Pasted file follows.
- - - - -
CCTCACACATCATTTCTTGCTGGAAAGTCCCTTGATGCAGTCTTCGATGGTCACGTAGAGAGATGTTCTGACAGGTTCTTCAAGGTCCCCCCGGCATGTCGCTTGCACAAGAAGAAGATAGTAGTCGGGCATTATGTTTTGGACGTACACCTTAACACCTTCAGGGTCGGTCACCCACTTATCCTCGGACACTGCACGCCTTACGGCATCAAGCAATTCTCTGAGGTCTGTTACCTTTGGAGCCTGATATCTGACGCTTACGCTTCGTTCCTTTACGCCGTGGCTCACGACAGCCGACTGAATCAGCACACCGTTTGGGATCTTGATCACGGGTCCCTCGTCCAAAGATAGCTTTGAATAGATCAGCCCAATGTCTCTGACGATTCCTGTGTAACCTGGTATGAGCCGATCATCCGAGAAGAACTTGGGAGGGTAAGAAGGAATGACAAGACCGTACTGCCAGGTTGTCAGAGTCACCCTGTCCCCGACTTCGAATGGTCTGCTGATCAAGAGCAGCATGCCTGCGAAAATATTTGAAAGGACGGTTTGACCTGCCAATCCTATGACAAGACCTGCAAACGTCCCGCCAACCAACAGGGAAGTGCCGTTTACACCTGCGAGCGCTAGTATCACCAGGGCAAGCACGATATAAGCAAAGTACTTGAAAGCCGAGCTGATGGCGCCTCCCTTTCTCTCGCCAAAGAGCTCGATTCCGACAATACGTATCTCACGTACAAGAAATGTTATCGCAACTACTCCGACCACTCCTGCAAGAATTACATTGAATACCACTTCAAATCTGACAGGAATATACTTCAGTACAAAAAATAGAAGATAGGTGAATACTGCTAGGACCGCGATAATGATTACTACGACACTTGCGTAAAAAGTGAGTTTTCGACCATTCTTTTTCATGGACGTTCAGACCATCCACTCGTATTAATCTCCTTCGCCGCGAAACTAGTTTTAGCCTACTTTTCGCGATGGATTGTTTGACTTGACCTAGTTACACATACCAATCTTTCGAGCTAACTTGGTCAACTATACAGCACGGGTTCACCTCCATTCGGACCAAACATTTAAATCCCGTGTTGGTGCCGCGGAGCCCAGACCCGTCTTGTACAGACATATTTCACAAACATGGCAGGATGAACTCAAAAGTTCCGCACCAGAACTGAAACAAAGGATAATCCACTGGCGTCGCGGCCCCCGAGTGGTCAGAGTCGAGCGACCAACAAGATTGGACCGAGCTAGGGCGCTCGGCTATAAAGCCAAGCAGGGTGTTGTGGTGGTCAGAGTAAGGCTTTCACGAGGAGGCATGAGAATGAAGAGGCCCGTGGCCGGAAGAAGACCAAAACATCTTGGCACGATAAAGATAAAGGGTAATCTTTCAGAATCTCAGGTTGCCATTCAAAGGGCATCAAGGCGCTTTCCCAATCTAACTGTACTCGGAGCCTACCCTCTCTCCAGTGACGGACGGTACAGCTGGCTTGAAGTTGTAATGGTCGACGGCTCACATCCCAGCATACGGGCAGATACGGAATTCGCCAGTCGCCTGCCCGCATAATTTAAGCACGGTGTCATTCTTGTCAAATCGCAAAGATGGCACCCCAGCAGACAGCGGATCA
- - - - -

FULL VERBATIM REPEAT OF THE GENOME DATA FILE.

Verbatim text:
CCTCACACATCATTTCTTGCTGGAAAGTCCCTTGATGCAGTCTTCGATGGTCACGTAGAGAGATGTTCTGACAGGTTCTTCAAGGTCCCCCCGGCATGTCGCTTGCACAAGAAGAAGATAGTAGTCGGGCATTATGTTTTGGACGTACACCTTAACACCTTCAGGGTCGGTCACCCACTTATCCTCGGACACTGCACGCCTTACGGCATCAAGCAATTCTCTGAGGTCTGTTACCTTTGGAGCCTGATATCTGACGCTTACGCTTCGTTCCTTTACGCCGTGGCTCACGACAGCCGACTGAATCAGCACACCGTTTGGGATCTTGATCACGGGTCCCTCGTCCAAAGATAGCTTTGAATAGATCAGCCCAATGTCTCTGACGATTCCTGTGTAACCTGGTATGAGCCGATCATCCGAGAAGAACTTGGGAGGGTAAGAAGGAATGACAAGACCGTACTGCCAGGTTGTCAGAGTCACCCTGTCCCCGACTTCGAATGGTCTGCTGATCAAGAGCAGCATGCCTGCGAAAATATTTGAAAGGACGGTTTGACCTGCCAATCCTATGACAAGACCTGCAAACGTCCCGCCAACCAACAGGGAAGTGCCGTTTACACCTGCGAGCGCTAGTATCACCAGGGCAAGCACGATATAAGCAAAGTACTTGAAAGCCGAGCTGATGGCGCCTCCCTTTCTCTCGCCAAAGAGCTCGATTCCGACAATACGTATCTCACGTACAAGAAATGTTATCGCAACTACTCCGACCACTCCTGCAAGAATTACATTGAATACCACTTCAAATCTGACAGGAATATACTTCAGTACAAAAAATAGAAGATAGGTGAATACTGCTAGGACCGCGATAATGATTACTACGACACTTGCGTAAAAAGTGAGTTTTCGACCATTCTTTTTCATGGACGTTCAGACCATCCACTCGTATTAATCTCCTTCGCCGCGAAACTAGTTTTAGCCTACTTTTCGCGATGGATTGTTTGACTTGACCTAGTTACACATACCAATCTTTCGAGCTAACTTGGTCAACTATACAGCACGGGTTCACCTCCATTCGGACCAAACATTTAAATCCCGTGTTGGTGCCGCGGAGCCCAGACCCGTCTTGTACAGACATATTTCACAAACATGGCAGGATGAACTCAAAAGTTCCGCACCAGAACTGAAACAAAGGATAATCCACTGGCGTCGCGGCCCCCGAGTGGTCAGAGTCGAGCGACCAACAAGATTGGACCGAGCTAGGGCGCTCGGCTATAAAGCCAAGCAGGGTGTTGTGGTGGTCAGAGTAAGGCTTTCACGAGGAGGCATGAGAATGAAGAGGCCCGTGGCCGGAAGAAGACCAAAACATCTTGGCACGATAAAGATAAAGGGTAATCTTTCAGAATCTCAGGTTGCCATTCAAAGGGCATCAAGGCGCTTTCCCAATCTAACTGTACTCGGAGCCTACCCTCTCTCCAGTGACGGACGGTACAGCTGGCTTGAAGTTGTAATGGTCGACGGCTCACATCCCAGCATACGGGCAGATACGGAATTCGCCAGTCGCCTGCCCGCATAATTTAAGCACGGTGTCATTCTTGTCAAATCGCAAAGATGGCACCCCAGCAGACAGCGGATCA